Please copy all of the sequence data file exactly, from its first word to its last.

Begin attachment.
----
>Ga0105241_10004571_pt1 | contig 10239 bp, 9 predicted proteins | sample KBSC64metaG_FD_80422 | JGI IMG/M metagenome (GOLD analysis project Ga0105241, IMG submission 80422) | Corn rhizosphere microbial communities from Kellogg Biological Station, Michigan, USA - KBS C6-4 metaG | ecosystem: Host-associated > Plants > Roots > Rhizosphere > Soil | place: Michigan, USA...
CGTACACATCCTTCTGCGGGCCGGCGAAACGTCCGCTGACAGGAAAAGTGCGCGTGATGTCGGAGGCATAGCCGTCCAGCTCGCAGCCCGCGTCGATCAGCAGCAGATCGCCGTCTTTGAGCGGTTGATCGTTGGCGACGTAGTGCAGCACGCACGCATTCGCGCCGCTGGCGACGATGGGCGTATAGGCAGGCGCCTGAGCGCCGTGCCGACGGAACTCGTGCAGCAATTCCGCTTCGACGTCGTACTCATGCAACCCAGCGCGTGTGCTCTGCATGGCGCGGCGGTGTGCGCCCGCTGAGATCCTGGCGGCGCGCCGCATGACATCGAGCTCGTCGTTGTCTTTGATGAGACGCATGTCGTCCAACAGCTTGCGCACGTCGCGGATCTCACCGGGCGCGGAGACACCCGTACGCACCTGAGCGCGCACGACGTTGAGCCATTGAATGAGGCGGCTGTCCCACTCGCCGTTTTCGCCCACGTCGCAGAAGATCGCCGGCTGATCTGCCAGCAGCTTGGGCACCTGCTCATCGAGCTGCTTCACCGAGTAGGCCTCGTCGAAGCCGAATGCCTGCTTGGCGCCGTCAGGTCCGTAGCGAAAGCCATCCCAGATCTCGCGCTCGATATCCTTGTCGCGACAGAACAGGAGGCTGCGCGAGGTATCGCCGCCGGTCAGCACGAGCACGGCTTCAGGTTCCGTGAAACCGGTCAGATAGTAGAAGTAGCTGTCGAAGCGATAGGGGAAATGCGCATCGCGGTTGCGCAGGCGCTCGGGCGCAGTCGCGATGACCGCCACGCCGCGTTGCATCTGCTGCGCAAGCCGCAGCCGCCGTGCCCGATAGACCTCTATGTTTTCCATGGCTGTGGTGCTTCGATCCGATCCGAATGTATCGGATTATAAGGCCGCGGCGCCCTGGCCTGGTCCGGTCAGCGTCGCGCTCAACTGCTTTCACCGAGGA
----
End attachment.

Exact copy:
>Ga0105241_10004571_pt1 | contig 10239 bp, 9 predicted proteins | sample KBSC64metaG_FD_80422 | JGI IMG/M metagenome (GOLD analysis project Ga0105241, IMG submission 80422) | Corn rhizosphere microbial communities from Kellogg Biological Station, Michigan, USA - KBS C6-4 metaG | ecosystem: Host-associated > Plants > Roots > Rhizosphere > Soil | place: Michigan, USA...
CGTACACATCCTTCTGCGGGCCGGCGAAACGTCCGCTGACAGGAAAAGTGCGCGTGATGTCGGAGGCATAGCCGTCCAGCTCGCAGCCCGCGTCGATCAGCAGCAGATCGCCGTCTTTGAGCGGTTGATCGTTGGCGACGTAGTGCAGCACGCACGCATTCGCGCCGCTGGCGACGATGGGCGTATAGGCAGGCGCCTGAGCGCCGTGCCGACGGAACTCGTGCAGCAATTCCGCTTCGACGTCGTACTCATGCAACCCAGCGCGTGTGCTCTGCATGGCGCGGCGGTGTGCGCCCGCTGAGATCCTGGCGGCGCGCCGCATGACATCGAGCTCGTCGTTGTCTTTGATGAGACGCATGTCGTCCAACAGCTTGCGCACGTCGCGGATCTCACCGGGCGCGGAGACACCCGTACGCACCTGAGCGCGCACGACGTTGAGCCATTGAATGAGGCGGCTGTCCCACTCGCCGTTTTCGCCCACGTCGCAGAAGATCGCCGGCTGATCTGCCAGCAGCTTGGGCACCTGCTCATCGAGCTGCTTCACCGAGTAGGCCTCGTCGAAGCCGAATGCCTGCTTGGCGCCGTCAGGTCCGTAGCGAAAGCCATCCCAGATCTCGCGCTCGATATCCTTGTCGCGACAGAACAGGAGGCTGCGCGAGGTATCGCCGCCGGTCAGCACGAGCACGGCTTCAGGTTCCGTGAAACCGGTCAGATAGTAGAAGTAGCTGTCGAAGCGATAGGGGAAATGCGCATCGCGGTTGCGCAGGCGCTCGGGCGCAGTCGCGATGACCGCCACGCCGCGTTGCATCTGCTGCGCAAGCCGCAGCCGCCGTGCCCGATAGACCTCTATGTTTTCCATGGCTGTGGTGCTTCGATCCGATCCGAATGTATCGGATTATAAGGCCGCGGCGCCCTGGCCTGGTCCGGTCAGCGTCGCGCTCAACTGCTTTCACCGAGGA